In the 1890s, cities in the U.S. built hundreds of miles of “sidepaths” to accommodate the new bicycle. These were protected, separated paths on which bicycles could travel unimpeded by horse, buggy, and other late 19th century transportation.
UW-LaCrosse history professor James Longhurst came to Ben’s Cycle Wednesday to tell stories from his new book, Bike Battles. The sidepaths, in a way the ancestor of the protected bike lane, were just one of the nuggets Longhurst has unearthed in his research on the bicycle.
Longhurst told historical stories, made some parallels to the modern shared city roads, and discussed how bicycle usage in the U.S. has ebbed and flowed throughout its 150 years of existence.
Milwaukee local bookseller Boswell Books co-promoted the event. Boswell staff reader Todd said this about Bike Battles:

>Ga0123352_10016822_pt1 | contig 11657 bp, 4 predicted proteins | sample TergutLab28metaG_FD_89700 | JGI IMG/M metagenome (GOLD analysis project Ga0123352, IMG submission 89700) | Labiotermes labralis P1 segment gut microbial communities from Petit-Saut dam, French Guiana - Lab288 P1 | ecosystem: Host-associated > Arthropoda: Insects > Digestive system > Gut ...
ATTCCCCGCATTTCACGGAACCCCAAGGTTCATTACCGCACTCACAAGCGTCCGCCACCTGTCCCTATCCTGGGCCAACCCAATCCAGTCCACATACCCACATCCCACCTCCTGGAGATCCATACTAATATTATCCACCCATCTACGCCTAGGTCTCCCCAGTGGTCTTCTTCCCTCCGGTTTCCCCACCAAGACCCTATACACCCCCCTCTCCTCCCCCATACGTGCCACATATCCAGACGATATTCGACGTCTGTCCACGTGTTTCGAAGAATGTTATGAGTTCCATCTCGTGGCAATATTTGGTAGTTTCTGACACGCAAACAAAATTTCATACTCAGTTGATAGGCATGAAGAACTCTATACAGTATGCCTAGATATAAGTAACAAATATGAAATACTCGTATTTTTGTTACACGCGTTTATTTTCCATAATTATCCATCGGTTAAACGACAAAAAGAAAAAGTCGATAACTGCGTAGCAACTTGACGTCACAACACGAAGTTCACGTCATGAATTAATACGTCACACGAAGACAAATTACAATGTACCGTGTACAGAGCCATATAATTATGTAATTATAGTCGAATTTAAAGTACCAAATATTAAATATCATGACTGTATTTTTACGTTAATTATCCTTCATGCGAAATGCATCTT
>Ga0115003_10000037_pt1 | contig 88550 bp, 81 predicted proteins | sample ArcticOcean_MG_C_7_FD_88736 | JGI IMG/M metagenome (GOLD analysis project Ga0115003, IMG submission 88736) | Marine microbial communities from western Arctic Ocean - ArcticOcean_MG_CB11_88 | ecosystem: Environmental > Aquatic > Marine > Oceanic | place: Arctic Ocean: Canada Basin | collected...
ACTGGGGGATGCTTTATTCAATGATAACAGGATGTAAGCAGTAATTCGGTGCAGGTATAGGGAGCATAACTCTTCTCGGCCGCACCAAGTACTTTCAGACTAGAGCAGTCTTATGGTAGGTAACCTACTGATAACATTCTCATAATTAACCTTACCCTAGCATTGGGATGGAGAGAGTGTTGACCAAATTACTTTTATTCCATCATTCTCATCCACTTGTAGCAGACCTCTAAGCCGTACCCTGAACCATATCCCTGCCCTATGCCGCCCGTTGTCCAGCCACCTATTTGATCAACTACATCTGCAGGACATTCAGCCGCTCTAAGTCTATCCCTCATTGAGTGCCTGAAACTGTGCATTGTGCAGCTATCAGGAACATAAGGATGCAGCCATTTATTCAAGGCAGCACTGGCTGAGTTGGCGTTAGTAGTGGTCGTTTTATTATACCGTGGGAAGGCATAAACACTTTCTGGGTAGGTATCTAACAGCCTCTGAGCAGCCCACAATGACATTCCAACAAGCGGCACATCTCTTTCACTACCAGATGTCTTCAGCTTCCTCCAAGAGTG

Bike Battles, by James Longhurst (University of Washington Press, 3/18/15, $34.95, 9780295994680)
Read Bike Battles to be enlightened about the flip-flopping importance of the bicycle in the US since the late 19th century. Longhurst carefully documents various ‘battles’ for the road and, by the end, claims that transportation in common spaces is the most important, not what people drive (sic): cars or bikes. What does he think about skateboarders, though?
Todd Wellman, Boswell Book Company, Milwaukee, Wisconsin
We got our copy of Bike Battles signed last night by Longhurst, and we’ve already read through the first chapter. So far a fascinating collection of stories!
We also had a chance to share the history of Ben’s Cycle, which has been owned by three generations of the Hanoski family in the same Milwaukee neighborhood since 1928.
Thanks to Milwaukee Brewing Company and Valentine Coffee Roasters for providing liquid refreshments!